Sunday, 1 January 2012
At this time of year, rainforest clearings are swarming with tropical rockmaster damselflies (Diphlebia euphoeoides). This is a female and, although she is by no means drab, she fades a little next to the male in all his pale blue glory. (See the previous post for his portrait.)
These lively damselflies occur along streams and rivers in NE Queensland and New Guinea. Of the five species in the genus, this is the only one to extend beyond eastern Australia.
The tropical rockmaster can be distinguished from the very similar sapphire rockmaster (D. coerulescens), which it partially overlaps in distribution, by the extent of the blue markings on terga (abdominal segements) 4 – 6 in the male. These markings are very small in the tropical rockmaster, so the abdomen appears almost wholly black between the saddle on the first few terga and the half-bands towards the end. The sapphire rockmaster is also a deeper blue than its tropical relative, as both its common and Latin names suggest.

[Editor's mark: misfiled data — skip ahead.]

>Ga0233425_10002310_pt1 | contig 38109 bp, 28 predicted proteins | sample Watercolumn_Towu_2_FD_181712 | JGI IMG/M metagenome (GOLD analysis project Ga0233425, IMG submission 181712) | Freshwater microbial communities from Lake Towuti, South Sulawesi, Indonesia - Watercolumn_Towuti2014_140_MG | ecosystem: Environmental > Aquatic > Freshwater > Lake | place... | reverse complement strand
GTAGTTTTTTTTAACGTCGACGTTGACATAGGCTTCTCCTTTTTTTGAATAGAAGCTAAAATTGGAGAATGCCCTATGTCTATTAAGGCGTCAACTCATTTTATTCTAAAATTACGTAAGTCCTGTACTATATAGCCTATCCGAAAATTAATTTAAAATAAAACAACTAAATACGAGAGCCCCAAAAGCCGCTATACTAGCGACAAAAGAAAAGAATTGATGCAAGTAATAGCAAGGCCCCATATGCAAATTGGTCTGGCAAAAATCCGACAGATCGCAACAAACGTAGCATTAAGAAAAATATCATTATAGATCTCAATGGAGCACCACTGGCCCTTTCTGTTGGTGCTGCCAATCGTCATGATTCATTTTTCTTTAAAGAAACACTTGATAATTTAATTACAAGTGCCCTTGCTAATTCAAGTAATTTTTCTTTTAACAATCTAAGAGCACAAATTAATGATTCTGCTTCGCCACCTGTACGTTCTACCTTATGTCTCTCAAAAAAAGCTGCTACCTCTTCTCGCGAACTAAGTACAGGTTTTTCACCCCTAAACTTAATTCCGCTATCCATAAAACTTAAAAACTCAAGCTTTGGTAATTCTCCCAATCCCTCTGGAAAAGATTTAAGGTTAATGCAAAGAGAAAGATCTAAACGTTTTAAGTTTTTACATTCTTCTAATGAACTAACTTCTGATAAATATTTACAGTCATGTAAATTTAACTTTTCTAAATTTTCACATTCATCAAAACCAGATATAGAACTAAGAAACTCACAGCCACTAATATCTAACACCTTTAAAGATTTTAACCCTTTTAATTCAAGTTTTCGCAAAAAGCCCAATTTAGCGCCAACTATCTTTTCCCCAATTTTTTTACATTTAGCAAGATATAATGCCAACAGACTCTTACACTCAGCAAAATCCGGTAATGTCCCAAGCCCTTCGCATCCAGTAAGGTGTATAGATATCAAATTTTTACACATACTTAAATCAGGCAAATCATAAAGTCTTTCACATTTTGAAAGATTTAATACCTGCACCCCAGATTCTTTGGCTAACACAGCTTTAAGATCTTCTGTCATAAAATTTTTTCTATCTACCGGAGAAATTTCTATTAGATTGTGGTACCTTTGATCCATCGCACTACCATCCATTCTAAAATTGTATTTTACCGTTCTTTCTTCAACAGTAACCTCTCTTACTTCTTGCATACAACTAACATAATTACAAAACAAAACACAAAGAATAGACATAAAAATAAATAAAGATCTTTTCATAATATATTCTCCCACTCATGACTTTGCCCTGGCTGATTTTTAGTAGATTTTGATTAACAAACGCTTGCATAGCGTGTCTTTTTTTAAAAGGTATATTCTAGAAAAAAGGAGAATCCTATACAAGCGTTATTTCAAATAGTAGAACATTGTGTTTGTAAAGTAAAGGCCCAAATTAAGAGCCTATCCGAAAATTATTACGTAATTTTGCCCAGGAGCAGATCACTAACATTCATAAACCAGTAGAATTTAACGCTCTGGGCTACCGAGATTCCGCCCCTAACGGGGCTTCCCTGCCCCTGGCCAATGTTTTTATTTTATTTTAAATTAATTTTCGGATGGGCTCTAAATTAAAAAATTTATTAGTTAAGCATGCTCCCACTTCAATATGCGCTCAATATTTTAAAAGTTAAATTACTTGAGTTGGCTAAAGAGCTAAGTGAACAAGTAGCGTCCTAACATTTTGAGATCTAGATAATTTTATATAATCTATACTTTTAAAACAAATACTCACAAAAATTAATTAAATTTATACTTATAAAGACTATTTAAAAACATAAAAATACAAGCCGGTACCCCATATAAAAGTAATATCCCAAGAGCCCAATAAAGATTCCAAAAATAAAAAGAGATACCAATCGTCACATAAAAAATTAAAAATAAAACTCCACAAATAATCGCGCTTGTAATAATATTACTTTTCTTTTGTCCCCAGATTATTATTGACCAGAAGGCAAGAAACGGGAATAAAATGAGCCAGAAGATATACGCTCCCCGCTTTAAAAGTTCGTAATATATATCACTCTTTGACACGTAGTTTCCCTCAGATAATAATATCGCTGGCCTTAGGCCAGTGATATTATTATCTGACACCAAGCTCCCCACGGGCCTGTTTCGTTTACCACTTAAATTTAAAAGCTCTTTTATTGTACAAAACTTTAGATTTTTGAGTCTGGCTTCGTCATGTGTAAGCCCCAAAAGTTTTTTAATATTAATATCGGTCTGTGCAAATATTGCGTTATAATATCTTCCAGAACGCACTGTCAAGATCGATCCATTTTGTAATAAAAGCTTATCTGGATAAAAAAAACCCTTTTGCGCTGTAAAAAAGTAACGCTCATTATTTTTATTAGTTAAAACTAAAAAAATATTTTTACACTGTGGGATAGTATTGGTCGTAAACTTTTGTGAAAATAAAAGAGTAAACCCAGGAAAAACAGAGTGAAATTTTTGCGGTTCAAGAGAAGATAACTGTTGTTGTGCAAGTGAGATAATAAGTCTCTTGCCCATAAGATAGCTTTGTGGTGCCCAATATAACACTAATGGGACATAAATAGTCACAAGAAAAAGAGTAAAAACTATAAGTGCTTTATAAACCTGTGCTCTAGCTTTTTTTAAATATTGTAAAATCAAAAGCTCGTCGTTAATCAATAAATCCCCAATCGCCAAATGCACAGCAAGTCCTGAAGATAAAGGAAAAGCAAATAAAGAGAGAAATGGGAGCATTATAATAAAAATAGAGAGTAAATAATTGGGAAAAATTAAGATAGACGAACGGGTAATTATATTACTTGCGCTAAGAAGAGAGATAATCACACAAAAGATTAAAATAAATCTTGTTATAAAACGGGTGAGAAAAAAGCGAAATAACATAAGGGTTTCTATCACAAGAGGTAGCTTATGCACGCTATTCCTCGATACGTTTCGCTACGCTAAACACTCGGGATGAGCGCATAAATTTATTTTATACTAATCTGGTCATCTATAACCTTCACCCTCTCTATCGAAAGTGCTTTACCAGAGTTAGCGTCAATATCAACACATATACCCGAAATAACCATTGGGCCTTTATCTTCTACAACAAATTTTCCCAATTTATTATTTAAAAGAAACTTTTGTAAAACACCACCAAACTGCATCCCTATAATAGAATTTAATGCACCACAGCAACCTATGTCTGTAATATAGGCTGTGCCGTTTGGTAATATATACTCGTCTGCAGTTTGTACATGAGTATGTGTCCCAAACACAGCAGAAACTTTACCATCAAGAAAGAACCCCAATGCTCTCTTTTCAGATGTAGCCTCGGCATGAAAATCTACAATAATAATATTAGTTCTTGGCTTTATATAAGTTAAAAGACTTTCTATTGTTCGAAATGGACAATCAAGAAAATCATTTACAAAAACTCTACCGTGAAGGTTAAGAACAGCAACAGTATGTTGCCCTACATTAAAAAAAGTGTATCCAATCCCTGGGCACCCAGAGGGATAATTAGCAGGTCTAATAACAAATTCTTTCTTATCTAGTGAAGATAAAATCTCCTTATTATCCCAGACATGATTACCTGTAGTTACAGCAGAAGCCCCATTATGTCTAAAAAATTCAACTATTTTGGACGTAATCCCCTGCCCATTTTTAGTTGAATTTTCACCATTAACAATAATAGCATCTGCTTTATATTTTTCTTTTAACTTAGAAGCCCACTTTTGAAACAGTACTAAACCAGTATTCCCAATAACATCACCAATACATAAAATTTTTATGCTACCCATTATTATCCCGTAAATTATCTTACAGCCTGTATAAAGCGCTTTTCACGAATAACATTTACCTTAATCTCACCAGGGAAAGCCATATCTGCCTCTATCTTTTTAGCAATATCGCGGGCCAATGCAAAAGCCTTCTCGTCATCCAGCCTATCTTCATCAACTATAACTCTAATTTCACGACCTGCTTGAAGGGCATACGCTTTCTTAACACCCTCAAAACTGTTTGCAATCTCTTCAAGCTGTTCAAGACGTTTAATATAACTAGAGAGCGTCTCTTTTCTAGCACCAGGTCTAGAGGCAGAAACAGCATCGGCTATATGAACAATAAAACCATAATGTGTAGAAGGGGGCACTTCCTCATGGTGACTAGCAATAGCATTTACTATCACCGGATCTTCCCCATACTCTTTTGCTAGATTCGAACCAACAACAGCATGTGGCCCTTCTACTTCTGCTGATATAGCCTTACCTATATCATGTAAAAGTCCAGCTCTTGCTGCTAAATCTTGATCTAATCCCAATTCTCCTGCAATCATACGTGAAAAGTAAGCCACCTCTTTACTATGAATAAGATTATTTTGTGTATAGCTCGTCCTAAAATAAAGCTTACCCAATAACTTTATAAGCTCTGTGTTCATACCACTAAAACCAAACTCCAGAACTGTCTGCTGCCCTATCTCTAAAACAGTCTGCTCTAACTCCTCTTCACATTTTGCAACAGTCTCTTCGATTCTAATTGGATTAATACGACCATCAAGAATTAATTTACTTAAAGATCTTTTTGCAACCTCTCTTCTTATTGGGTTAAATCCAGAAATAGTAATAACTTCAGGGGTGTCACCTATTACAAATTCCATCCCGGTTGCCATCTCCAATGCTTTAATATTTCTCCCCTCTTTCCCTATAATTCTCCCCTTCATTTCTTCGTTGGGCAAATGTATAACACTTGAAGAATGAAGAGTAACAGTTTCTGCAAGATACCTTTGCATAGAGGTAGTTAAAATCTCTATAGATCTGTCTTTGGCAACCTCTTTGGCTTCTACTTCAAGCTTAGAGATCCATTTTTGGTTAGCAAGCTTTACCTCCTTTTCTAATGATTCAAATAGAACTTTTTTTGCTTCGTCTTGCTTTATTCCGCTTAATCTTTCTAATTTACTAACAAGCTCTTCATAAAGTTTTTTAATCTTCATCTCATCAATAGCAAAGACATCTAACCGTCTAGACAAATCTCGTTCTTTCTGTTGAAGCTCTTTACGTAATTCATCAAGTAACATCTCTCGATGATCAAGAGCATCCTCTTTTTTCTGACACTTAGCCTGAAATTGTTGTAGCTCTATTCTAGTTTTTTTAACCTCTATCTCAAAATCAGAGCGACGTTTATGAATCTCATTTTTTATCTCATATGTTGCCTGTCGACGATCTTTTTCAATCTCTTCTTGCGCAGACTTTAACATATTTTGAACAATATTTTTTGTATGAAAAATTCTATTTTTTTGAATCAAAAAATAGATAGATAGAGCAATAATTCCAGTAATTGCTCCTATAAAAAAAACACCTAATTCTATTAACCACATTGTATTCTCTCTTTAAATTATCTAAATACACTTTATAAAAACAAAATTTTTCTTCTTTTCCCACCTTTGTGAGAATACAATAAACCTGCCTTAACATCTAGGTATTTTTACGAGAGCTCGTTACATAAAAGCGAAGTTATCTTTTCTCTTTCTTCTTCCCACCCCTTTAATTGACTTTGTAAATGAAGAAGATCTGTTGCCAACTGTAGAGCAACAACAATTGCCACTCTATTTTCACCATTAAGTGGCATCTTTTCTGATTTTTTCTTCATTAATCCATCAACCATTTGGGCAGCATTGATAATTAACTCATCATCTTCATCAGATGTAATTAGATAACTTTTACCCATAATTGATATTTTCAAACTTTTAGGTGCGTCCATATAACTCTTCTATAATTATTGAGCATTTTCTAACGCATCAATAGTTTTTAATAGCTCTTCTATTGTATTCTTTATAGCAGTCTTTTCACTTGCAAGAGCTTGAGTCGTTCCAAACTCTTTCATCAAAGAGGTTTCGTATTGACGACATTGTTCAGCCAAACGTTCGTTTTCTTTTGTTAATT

Lest you think I am displaying an awesome knowledge of damsel- and dragonflies, I only know this because I have open in front of me a much used and loved copy of The Complete Field Guide to Dragonflies of Australia by Günter Theischinger and John Hawking. It is odonatelicious.
Thanks to Duncan at Ben Cruachan, who had the same idea about this identity of this damselfly. I love this whole series of tubes known as the internet.